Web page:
In addition, uncertainty over new regulations on drug pricing is also likely to continue to weigh on investors, particularly since reducing drug prices has become a bipartisan issue, albeit one where the two parties remain far apart on both policy options and how to pay for any price relief.

“Some see constant conflict between the rapid nature of health technology innovation and the methodical, often slow grind of government regulation. PE investment is about moving business and the larger industry forward, but regulation does not have to be the enemy of innovation. Successful navigation of the health technology regulatory environment offers a lot of upside to investors.” — KRISTIAN WERLING, PARTNER, McDERMOTT WILL & EMERY

CONCLUSION

There are significant opportunities for investors based on the changed — and changing — environment. The pandemic exposed the broader public to inefficiencies in healthcare that the PE community had been aware of for some time. The resulting shift to telemedicine and other technological solutions has created new opportunities for investors, as evidenced by the interest in the sector shown in this study. As the market continues to evolve in the post-pandemic world, it’s clear that a broader focus on more efficient and cost-effective solutions will create further opportunities for investment.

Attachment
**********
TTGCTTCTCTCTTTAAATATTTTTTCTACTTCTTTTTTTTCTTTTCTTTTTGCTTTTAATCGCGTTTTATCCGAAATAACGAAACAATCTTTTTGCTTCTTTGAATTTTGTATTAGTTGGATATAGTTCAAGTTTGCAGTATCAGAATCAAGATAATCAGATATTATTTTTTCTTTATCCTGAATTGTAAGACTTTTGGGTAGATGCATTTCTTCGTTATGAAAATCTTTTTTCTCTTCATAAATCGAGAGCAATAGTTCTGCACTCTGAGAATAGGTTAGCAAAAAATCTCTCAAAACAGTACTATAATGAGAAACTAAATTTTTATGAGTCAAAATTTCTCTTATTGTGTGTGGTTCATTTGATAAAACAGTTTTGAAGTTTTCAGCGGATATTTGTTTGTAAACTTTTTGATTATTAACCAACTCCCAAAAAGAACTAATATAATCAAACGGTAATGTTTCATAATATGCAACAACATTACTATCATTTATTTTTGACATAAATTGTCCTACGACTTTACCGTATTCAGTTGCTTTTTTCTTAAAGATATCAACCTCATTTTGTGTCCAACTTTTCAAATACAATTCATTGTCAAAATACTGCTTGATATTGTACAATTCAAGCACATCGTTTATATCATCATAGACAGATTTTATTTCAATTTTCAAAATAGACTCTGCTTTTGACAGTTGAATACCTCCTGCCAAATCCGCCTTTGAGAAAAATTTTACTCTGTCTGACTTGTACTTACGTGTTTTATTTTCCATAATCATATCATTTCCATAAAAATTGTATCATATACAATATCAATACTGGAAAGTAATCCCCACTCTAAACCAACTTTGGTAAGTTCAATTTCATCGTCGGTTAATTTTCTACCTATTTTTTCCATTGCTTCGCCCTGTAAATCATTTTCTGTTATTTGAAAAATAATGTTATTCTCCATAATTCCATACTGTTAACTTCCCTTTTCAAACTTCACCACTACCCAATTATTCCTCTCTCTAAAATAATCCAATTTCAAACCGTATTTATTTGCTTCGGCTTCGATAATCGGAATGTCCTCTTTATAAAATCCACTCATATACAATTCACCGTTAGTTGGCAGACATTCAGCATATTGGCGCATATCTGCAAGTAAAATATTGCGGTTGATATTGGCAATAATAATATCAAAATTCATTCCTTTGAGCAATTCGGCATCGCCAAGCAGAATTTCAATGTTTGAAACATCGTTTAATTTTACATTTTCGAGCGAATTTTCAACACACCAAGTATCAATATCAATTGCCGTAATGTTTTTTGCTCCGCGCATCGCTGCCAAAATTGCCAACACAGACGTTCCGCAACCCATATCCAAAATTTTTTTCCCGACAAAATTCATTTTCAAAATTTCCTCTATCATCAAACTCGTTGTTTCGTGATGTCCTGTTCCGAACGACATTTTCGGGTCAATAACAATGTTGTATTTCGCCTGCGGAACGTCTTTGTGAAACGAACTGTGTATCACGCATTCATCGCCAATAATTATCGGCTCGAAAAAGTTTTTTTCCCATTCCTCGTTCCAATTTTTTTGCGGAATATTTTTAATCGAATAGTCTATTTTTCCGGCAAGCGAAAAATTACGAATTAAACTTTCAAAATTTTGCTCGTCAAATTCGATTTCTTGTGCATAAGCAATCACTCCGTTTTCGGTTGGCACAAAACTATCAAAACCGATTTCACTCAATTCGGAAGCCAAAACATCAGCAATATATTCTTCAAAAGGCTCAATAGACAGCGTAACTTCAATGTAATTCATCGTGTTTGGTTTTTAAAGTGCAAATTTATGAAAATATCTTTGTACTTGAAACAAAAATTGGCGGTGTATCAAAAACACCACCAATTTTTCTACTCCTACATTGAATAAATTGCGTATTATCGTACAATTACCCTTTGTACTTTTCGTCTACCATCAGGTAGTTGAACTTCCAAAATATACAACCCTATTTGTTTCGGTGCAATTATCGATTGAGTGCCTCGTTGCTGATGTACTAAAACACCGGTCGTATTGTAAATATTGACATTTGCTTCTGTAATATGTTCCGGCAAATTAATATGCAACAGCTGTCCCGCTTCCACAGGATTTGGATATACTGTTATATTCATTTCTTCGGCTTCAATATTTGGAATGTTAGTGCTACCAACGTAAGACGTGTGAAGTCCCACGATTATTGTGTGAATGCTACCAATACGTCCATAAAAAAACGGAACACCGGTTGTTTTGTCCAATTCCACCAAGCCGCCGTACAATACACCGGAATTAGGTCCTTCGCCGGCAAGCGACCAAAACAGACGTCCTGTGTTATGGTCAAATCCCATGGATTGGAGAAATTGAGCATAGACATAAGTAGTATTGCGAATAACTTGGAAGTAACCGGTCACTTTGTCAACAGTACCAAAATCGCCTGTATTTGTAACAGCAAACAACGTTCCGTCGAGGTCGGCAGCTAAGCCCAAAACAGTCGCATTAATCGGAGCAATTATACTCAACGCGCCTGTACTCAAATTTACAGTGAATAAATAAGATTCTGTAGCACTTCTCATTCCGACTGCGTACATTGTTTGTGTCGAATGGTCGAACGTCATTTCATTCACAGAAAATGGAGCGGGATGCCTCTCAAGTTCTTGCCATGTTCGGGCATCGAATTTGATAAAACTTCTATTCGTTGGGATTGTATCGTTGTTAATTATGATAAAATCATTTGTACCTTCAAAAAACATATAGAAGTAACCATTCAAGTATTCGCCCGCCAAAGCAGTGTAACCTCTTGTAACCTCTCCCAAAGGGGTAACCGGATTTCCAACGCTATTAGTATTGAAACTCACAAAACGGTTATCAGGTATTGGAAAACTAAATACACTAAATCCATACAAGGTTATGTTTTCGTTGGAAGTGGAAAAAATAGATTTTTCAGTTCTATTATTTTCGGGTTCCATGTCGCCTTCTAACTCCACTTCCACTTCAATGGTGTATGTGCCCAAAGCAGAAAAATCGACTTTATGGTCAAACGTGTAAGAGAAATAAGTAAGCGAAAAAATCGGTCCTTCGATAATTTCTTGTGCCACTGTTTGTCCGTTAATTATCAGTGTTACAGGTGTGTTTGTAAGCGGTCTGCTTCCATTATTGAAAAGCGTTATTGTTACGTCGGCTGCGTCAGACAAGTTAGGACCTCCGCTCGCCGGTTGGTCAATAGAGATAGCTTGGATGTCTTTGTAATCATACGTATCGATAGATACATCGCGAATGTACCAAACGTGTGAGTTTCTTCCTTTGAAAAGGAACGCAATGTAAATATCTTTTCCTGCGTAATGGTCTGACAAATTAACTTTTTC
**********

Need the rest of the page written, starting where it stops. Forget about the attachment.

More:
“Enabling innovation and reducing inefficiencies in the system gives patients higher levels of satisfaction,” McDermott’s Coleman says. “People will want to invest in companies that are able to enhance care and lower expenses — bending the cost curve in the right direction and providing better services.”


FOOTNOTES

1 Health IT captures a wide range of technology tools used in healthcare, ranging from electronic medical records to scheduling systems, which are aimed at supporting the delivery, payment and other administrative aspects of healthcare.

2 “Leadership” segment defined as respondents who self-reported their organization’s performance as leading in either modified internal rate of return (MIRR) or multiple of money invested (MoM).

3 “Pharmaceutical spending,” Total, US dollars/capita, 2003-2019, OECD

4 Health IT captures a wide range of technology tools used in healthcare, ranging from electronic medical records to scheduling systems, which are aimed at supporting the delivery, payment and other administrative aspects of healthcare.

“Trends in Use of Telehealth Among Health Centers During the COVID-19 Pandemic—United States, June 26-November 6, 2020,” CDC Morbidity and Mortality Weekly Report, February 19, 2021.

6 “Analyzing Tumor RNA May Help Match Patients With Most Effective Cancer Treatments,” National Cancer Institute, March 19, 2020

7 FAQs on Telehealth and HIPAA during the COVID-19 nationwide public health emergency, U.S. Department of Health and Human Services